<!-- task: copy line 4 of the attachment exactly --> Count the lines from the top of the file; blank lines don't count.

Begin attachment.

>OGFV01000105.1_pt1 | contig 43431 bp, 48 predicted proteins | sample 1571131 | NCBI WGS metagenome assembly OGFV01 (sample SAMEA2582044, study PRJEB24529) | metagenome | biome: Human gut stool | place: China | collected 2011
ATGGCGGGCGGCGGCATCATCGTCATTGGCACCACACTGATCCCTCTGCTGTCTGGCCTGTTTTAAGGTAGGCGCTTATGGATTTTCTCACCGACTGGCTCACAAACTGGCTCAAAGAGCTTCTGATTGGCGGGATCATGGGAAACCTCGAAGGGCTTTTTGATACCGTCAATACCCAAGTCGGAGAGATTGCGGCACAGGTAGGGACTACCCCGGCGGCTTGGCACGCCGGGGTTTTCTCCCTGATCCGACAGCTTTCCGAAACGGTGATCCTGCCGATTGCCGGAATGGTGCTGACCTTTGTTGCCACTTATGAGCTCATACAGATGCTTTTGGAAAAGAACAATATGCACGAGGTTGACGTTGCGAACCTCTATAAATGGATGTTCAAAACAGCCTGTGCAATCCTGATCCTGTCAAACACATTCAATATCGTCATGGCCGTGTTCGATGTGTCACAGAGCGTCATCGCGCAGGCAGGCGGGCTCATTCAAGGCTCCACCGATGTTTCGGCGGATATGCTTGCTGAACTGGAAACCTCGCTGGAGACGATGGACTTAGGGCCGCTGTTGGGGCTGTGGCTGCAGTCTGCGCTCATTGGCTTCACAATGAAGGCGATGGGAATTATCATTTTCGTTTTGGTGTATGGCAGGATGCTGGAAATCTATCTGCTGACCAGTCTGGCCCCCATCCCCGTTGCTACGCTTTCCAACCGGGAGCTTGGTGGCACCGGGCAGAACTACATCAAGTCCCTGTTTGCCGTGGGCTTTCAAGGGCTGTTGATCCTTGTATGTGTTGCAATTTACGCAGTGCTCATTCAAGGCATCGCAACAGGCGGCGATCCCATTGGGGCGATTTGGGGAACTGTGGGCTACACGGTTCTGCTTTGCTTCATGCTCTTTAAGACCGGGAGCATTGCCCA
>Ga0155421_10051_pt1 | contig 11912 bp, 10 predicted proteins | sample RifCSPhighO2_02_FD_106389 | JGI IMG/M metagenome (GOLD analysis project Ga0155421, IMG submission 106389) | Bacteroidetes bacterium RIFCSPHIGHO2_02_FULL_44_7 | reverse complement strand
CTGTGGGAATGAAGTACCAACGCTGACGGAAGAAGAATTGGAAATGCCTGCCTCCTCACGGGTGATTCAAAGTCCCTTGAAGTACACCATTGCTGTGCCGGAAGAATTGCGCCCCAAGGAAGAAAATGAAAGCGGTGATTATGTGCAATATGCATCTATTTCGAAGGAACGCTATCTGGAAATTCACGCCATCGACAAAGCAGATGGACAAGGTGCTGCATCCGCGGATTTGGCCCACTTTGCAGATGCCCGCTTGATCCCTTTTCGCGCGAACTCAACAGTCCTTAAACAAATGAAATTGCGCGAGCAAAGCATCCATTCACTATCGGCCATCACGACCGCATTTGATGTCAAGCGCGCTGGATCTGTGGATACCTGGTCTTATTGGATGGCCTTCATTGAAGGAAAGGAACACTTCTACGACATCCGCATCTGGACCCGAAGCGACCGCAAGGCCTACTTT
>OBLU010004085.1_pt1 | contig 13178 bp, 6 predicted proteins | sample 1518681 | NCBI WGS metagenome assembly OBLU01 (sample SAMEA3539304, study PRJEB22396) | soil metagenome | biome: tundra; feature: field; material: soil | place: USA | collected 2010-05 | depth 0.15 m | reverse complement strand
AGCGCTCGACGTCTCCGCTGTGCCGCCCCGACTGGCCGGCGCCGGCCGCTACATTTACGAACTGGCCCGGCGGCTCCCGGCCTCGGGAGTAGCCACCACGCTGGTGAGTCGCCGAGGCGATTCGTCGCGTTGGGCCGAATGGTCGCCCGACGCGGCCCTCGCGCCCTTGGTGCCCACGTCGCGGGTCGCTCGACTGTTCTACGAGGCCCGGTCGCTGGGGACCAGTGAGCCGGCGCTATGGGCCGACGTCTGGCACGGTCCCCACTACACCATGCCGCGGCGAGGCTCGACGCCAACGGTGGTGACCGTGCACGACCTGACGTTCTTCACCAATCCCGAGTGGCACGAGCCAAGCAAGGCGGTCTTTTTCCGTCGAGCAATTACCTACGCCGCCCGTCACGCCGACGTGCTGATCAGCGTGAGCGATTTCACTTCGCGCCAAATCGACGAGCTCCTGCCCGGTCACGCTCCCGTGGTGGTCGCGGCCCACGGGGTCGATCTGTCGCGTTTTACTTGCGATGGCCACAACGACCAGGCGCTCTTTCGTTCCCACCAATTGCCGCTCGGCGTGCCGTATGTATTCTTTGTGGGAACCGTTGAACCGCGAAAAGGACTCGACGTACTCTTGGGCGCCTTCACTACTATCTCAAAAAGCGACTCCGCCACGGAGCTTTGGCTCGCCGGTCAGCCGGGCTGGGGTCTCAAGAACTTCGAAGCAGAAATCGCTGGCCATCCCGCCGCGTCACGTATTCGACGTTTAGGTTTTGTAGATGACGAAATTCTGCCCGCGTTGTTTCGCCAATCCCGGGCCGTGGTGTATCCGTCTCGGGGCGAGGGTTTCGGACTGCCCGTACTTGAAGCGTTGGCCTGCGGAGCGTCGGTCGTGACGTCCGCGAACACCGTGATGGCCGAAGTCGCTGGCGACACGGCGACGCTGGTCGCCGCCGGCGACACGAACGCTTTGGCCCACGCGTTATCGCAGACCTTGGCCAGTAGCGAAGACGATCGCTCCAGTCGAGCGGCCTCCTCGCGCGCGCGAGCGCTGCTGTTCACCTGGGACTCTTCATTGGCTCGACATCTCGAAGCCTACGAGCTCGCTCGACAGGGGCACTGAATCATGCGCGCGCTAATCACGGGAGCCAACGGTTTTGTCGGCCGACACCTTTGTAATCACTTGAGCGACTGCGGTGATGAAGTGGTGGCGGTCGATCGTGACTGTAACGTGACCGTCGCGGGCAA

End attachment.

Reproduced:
CTGTGGGAATGAAGTACCAACGCTGACGGAAGAAGAATTGGAAATGCCTGCCTCCTCACGGGTGATTCAAAGTCCCTTGAAGTACACCATTGCTGTGCCGGAAGAATTGCGCCCCAAGGAAGAAAATGAAAGCGGTGATTATGTGCAATATGCATCTATTTCGAAGGAACGCTATCTGGAAATTCACGCCATCGACAAAGCAGATGGACAAGGTGCTGCATCCGCGGATTTGGCCCACTTTGCAGATGCCCGCTTGATCCCTTTTCGCGCGAACTCAACAGTCCTTAAACAAATGAAATTGCGCGAGCAAAGCATCCATTCACTATCGGCCATCACGACCGCATTTGATGTCAAGCGCGCTGGATCTGTGGATACCTGGTCTTATTGGATGGCCTTCATTGAAGGAAAGGAACACTTCTACGACATCCGCATCTGGACCCGAAGCGACCGCAAGGCCTACTTT